Keith Figgs, pictured with his three children at his recent graduation. He hopes to use his life story of overcoming the streets to help guide other youth in his Sandtown community. (Courtesy Photo)
The allure of the streets was strong for the teenaged Keith Figgs, who was buffeted by anger over the lack of parental involvement in his life and the example of older relatives who sold drugs.
Now 31, Figgs has managed to chart a path out of the street life he entered around age 15, and wants to set a different example for the youth of Sandtown than the one he had growing up, when the only people he could look up to were neighborhood drug dealers.
Figgs was raised in Sandtown-Winchester by his grandmother and aunt, two strong women he credits with doing an exceptional job, but whose efforts could not overcome the consequences of not having his mother and father directly involved in his upbringing.
“I was built with a lot of anger because…I didn’t have the support of my mother, I didn’t have the support of my father,” said Figgs. “My grandmother did an excellent job but she could only do but so much. So I grew up with anger, no guidance, and my family everything was selling drugs, so I followed that path. when I got older, I wanted to be different.”
Today, Figgs is a certified nursing assistant who last month graduated from a four-year apprenticeship program to become a journeyman electrician. He plans to return to his studies in order to become a registered nurse, but he has a greater mission he also feels he must attend to.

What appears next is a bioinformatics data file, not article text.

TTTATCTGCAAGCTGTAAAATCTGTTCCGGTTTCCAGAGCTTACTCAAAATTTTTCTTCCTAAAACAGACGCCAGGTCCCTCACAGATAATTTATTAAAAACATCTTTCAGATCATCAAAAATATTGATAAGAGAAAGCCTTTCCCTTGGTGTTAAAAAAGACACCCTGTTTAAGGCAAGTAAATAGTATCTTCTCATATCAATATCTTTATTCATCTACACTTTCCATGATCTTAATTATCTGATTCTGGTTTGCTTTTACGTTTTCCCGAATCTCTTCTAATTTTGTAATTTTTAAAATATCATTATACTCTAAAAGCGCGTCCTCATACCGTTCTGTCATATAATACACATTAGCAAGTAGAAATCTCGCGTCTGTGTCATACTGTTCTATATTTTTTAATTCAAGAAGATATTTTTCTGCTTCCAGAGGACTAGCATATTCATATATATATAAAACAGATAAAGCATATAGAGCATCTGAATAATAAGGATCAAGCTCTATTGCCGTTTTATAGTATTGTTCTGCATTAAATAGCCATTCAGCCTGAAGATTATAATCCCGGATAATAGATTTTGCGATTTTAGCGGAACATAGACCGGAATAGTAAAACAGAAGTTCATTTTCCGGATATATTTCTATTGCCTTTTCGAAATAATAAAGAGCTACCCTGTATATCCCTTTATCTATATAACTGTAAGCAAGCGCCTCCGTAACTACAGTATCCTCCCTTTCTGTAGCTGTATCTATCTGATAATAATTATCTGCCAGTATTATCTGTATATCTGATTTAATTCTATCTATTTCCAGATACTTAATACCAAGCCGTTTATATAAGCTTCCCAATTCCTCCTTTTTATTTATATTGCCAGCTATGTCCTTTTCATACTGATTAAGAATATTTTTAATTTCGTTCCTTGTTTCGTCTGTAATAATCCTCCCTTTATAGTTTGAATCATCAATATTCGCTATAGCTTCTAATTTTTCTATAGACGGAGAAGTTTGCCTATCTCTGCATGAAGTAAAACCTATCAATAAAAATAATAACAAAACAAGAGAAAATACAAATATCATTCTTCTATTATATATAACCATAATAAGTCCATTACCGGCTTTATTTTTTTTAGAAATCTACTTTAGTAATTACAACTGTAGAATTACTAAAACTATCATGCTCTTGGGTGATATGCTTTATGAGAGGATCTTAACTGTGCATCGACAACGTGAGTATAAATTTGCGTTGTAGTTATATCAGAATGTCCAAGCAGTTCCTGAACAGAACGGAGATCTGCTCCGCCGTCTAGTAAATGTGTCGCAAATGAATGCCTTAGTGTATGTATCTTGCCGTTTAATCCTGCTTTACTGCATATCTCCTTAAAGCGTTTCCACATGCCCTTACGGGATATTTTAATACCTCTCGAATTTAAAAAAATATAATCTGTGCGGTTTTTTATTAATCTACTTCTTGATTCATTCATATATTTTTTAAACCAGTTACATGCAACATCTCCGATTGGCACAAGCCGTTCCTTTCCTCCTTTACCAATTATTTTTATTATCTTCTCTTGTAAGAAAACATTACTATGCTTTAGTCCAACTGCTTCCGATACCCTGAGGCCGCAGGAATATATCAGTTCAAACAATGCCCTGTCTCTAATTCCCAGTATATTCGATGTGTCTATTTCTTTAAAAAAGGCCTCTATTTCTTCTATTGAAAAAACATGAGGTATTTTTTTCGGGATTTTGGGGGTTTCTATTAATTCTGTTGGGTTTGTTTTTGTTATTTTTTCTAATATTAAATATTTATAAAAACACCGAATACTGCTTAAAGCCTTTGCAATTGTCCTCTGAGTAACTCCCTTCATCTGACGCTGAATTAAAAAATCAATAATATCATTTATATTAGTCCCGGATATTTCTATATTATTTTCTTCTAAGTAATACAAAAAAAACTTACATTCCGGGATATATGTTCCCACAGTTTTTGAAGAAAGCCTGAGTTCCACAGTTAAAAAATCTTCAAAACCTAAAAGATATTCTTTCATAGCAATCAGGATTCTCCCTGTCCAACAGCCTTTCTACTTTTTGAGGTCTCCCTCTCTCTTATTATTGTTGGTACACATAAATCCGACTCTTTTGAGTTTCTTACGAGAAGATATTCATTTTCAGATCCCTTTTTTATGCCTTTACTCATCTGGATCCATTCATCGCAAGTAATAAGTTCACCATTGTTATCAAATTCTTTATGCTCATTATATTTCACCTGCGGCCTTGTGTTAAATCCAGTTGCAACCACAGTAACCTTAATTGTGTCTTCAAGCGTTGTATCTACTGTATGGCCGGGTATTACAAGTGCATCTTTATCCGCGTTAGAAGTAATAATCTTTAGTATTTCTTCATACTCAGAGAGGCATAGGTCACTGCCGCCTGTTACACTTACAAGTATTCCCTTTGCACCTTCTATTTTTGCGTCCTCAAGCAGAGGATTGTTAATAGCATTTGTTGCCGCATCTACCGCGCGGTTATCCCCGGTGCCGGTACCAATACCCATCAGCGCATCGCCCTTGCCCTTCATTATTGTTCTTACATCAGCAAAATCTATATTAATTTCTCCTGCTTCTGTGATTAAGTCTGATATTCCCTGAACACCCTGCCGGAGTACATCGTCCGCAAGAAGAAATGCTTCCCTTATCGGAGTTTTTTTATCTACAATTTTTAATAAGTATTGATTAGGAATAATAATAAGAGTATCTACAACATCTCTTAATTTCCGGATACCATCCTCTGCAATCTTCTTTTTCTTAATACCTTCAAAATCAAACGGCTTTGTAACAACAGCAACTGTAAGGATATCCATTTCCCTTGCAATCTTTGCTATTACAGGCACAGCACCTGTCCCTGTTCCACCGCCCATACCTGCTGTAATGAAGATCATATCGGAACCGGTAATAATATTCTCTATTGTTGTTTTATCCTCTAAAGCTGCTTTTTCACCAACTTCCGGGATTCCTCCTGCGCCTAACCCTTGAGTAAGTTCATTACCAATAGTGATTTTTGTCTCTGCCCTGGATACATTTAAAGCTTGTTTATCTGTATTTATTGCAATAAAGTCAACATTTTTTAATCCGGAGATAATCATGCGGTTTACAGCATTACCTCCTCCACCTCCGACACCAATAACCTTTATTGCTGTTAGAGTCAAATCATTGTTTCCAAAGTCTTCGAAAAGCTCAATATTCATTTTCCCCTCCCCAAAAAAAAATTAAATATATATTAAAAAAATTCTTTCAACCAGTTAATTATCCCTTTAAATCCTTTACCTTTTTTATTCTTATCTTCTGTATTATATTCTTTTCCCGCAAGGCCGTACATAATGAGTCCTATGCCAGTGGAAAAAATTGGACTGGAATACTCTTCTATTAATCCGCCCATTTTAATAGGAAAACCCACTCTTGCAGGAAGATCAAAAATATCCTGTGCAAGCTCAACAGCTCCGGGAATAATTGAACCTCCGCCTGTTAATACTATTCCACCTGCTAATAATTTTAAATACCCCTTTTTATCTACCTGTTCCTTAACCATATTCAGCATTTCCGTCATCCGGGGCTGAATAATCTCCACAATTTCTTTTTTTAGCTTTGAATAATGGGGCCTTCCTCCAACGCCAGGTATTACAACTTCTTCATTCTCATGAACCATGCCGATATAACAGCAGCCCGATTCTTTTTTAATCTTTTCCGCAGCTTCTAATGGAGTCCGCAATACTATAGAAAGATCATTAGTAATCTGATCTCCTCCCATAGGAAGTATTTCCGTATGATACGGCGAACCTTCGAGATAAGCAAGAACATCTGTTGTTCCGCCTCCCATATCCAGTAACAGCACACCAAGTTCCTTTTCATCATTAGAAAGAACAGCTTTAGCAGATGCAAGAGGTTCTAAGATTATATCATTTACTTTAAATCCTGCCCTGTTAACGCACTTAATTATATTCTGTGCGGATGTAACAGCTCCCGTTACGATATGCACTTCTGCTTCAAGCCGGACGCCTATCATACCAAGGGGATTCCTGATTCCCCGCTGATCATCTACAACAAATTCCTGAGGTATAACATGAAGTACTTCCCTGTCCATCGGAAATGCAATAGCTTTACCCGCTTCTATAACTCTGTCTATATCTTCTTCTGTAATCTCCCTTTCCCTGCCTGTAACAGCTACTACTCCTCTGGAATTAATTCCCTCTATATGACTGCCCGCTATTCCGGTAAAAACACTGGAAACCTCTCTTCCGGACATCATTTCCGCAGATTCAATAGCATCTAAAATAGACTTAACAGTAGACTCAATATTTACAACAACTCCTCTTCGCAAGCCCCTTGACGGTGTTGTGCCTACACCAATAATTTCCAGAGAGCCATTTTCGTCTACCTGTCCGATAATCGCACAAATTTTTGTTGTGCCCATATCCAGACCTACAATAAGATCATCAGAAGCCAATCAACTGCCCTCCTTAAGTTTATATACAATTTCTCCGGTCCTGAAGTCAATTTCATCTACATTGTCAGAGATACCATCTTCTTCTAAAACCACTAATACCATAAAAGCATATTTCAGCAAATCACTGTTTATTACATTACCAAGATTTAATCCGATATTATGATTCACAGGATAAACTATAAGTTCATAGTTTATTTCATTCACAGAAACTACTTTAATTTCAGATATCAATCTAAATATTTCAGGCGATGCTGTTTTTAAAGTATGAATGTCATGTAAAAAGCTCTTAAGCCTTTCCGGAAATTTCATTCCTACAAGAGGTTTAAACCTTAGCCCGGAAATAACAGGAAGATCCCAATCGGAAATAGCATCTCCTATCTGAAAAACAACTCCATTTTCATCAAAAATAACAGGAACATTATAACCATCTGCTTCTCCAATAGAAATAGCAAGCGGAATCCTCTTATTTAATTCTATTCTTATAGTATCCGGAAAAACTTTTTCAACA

“I want to be an activist because of the way my community is in an uproar, the murder rate is sky-high, and I’ve got to give these young kids something positive to look up to,” said Figgs.
The challenges a community like Sandtown faces, according to Figgs, are a laundry list of issues that plague much of Baltimore: lack of education, few job opportunities, neighborhoods riddled with vacant homes, and the proliferation of drugs and gangs.
Investment in Sandtown could reduce many of these problems, says Figgs, but in the meantime, he hopes to influence young people with his story of leaving the street life behind, a path made possible first by the seed planted in him by his grandmother and aunt, and then by the influence of his first daughter and brother.
“I had a daughter when I was 20 and she made me value life. At one point in time I didn’t value my own life. I made decisions, I tried to kill myself, and when I looked at her she made me value my own life and I knew I wanted more,” said Figgs.
His older brother by nine years, who once had influenced Figgs to enter the street life, served to help pull him out of it as well.
“He lived that life, and he was like, ‘I want better for you as a human being, and I don’t want to lose you to these streets.’ I always hung around people who were older than me, and I always listened,” he said. “So eventually if they’re getting tired of it, eventually I’m going to get tired of it, and I just want to give my community a positive person to look up to because we never had that. All we had in my community were drug dealers, big drug dealers, that’s all we had to look up to.”
Figgs says he wants to develop a program through his church, the Rev. Dr. Jamal Bryant’s Empowerment Temple, to start down the path of youth advocacy, understanding that those who have lived the street life are the ones best positioned to help young people leave it behind. And while he would like to be able to move from Sandtown one day, Figgs says he feels now is not the time.
“I feel I have work do to. There’s a problem , and I’m the type of person who is going to find a solution to the problem, I don’t run away from the problem,” said Figgs.